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Compost Your Kitchen Scraps with a Clean and Smell Free Worm Farm!

By Edited Sep 10, 2016 1 1

The Intro

A worm farm is a great way to make use of organic kitchen scraps.  Instead of going into the garbage, they can be eaten by your community of hard working red wiggler worms and turned into natural organic fertilizer for your garden and house plants.

One pound of worms can eat up to half a pound of food per day!

In this article, I'll show you how to create a slick looking worm farm which will fit under most kitchen sinks.

Vermicompost or Vermiculture Worm Bucket
Credit: www.starterpermaculture.com

Down to the nitty gritty

Things you will need

I'm going to give you an idea of how this worm farm works, and then you will have the knowledge to choose your own materials.  Your materials are going to cost anywhere from $0 - $20 depending on what you decide to go with.

  1. 2 Buckets - They can be small like the 2.5 gallon buckets I used for mine, or larger 5 gallon buckets.  It's up to you.  You can often find buckets at bakeries, restaurants or food production companies for free.
  2. 1 Reusable Shopping Bag - This must not be organic.  It needs to be polyester or the worms will eat right through it.
  3. An old newspaper and/or plain cardboard - A regular newspaper will do since they generally have organic ink.  Don't use anything with glossy paper because it's not good for our friends, the worms.
  4. Water
  5. Some way to drill or punch holes in the bucket - a drill, knife, hammer and nail, judo chop, etc.
  6. A small amount of leaves and grass clippings - A hand full will do.  Don't overdo it.
  7. Worms  - While any worms will do, the best results come from red wigglers as they're the most active.  Start with half a pound.  They will reproduce to fit your bucket.
Umbra Mini Waste Can, 1-1/2 Gallon with Swing Lid, Black
Amazon Price: $7.94 Buy Now
(price as of Sep 10, 2016)
This is very similar to the garbage can I used.

Step 1 - Drill Holes

Worms need air just like most other things that are alive, so drilling holes in both buckets will provide ventolation for them.

One bucket will go on the inside of the other bucket.  On the inside drill holes in the bottom of the bucket.  This allows the "worm juice" (please excuse the term) to drain down into the second bucket.  This juice is also good for plants and rich in healthy microbials.

Drilling Holes in the Buckets
Credit: www.starterpermaculture.com

Step 2 - Sacrifice a reusable grocery bag

Take a polyester (not cotton or anything organic) fabric grocery bag and put it in the bucket.  I used the handles of mine to wrap around the bottom of the bucket and secured it with parachord so the bag wouldn't move, and that's still working after 2 years.  Feel free to fasten it in whatever way you wish.

As you can see in the image above, the bag goes inside the inner bucket and inside that is where the worms will live.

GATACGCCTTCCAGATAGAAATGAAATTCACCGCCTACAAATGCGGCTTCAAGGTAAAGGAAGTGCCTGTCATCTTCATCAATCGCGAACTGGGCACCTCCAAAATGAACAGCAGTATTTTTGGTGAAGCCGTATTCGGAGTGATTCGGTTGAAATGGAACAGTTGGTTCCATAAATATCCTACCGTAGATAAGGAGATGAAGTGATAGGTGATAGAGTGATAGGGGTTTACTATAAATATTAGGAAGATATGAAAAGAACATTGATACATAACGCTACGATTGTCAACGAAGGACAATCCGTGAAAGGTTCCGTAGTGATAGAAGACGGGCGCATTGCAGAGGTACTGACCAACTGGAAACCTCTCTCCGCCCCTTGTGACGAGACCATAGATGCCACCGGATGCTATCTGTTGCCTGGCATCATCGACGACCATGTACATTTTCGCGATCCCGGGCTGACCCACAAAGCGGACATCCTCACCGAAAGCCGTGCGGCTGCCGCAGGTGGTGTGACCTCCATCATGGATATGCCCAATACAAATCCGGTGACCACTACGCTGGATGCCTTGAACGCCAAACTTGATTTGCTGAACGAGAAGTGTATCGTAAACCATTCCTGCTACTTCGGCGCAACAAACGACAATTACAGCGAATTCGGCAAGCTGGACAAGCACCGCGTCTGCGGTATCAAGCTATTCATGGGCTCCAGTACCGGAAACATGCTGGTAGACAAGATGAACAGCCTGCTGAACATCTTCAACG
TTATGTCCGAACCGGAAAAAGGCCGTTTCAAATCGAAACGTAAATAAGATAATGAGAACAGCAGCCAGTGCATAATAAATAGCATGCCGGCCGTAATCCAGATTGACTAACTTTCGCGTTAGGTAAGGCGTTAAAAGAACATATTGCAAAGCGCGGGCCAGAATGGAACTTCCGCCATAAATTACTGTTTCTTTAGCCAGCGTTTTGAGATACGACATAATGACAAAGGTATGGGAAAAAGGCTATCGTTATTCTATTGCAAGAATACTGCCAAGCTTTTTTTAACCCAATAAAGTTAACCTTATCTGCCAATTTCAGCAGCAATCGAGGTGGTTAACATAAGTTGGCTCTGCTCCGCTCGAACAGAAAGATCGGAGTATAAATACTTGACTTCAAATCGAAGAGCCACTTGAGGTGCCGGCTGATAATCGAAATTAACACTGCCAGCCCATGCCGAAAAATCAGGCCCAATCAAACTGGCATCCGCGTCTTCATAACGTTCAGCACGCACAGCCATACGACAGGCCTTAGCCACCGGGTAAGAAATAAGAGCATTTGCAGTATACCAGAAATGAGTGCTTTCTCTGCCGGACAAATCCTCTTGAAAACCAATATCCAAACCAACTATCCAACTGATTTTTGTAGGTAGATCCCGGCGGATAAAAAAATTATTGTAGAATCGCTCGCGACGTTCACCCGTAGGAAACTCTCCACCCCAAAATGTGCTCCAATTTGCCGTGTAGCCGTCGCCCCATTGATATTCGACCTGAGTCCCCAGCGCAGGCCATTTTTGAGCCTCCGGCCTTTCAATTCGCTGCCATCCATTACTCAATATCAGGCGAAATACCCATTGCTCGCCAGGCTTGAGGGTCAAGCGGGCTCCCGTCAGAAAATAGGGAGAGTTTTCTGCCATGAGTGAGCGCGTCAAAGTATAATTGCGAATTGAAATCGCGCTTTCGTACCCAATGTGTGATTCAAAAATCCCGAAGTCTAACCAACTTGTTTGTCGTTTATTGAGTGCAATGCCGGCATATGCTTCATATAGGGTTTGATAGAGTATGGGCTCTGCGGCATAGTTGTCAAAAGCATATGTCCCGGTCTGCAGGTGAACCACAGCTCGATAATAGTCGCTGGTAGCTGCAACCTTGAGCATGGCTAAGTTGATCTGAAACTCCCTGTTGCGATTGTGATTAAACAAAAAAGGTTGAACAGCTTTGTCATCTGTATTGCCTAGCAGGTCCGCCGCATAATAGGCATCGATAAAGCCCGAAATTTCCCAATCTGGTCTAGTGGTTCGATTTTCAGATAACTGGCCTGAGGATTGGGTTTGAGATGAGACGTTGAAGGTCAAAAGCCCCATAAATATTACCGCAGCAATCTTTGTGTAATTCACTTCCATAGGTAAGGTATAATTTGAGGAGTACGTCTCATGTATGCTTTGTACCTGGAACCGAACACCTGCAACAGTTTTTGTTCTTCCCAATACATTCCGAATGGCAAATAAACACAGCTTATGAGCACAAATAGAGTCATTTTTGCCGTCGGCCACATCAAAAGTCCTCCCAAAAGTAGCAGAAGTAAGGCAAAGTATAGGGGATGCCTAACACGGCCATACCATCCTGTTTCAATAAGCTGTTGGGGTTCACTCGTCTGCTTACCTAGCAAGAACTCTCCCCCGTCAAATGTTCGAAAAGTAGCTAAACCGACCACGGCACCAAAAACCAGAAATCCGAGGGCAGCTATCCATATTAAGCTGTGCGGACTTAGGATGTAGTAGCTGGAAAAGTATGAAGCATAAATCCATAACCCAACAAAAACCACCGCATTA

Step 3 - Tear up some paper

Take your least favourite newspaper article, your latest report card or your new masters degree and start shredding it into small pieces.  Soak the paper in water for a minute and add the paper to the bottom of the bag.  This will serve as the "bedding" for the worms.  Again, don't use glossy paper or anything with toxic ink.  All of my research has told me that newspaper uses organic soy based ink, so that's what I used, and it wasn't a problem.

Shred some paper
Credit: www.starterpermaculture.com

Step 4 - Add your worms

I picked up my worms from a nice lady who sells them in my city.  If you google, you can probably find red wiggler worms near you.

You'll want to go easy on your worms at first.  Don't add too much food, or the food will start to mold before the worms eat it and your bucket could start to smell.  Once your worms adapt to the bucket, and you'll know because they'll eat more, you can start adding more food, but you'll understand the balance too because they'll either be eating the food or not.

Step 5 - Cover the top

Make sure the bucket is either covered, or in a dark place.  Worms have sensative skin and don't like light.  I keep my bucket under the sink.  No one would ever even know what it was if I didn't tell them.

Make sure you only add organic vegetable waste to the bucket.  Worms do not eat meat.  Or rather, they don't eat meat and live.  They also can't take a lot of very acidic foods like onions, or spicy foods like jalapeno, and they really don't like citrus.  Take care of your little friends and give them a good diet.

It might be confusing at first for what you can give them, so I'll give you a few foods that I feed mine.

  • Juice pulp from a juicer (as long as there's not much citrus in there)
  • leftover salad (rotten is fine, they love it)
  • carrots
  • lettuce
  • beats
  • hard-boiled egg shells (rinsed and crushed into fine pieces)
  • coffee grounds
  • tea bags
  • loose leaf tea
  • celery

In conclusion,

I hope you enjoyed this little DIY.  Please comment if you have any tips or questions!



Oct 10, 2014 8:13pm
Worms do such a good job in the gardens. Humans waste so much food it is a shame really. Like you we reuse all our scraps although we just dig them back into our garden. That way the worms in the garden eat everything and the eggshells we put on and around the plants to keep the snails and slugs away.
I heard the other day that if you place the half eggshells on the ground that the white moths will lay their eggs in these instead of on your vegetable plants. May be worth a try. Good helpful information on using up your kitchen scraps.
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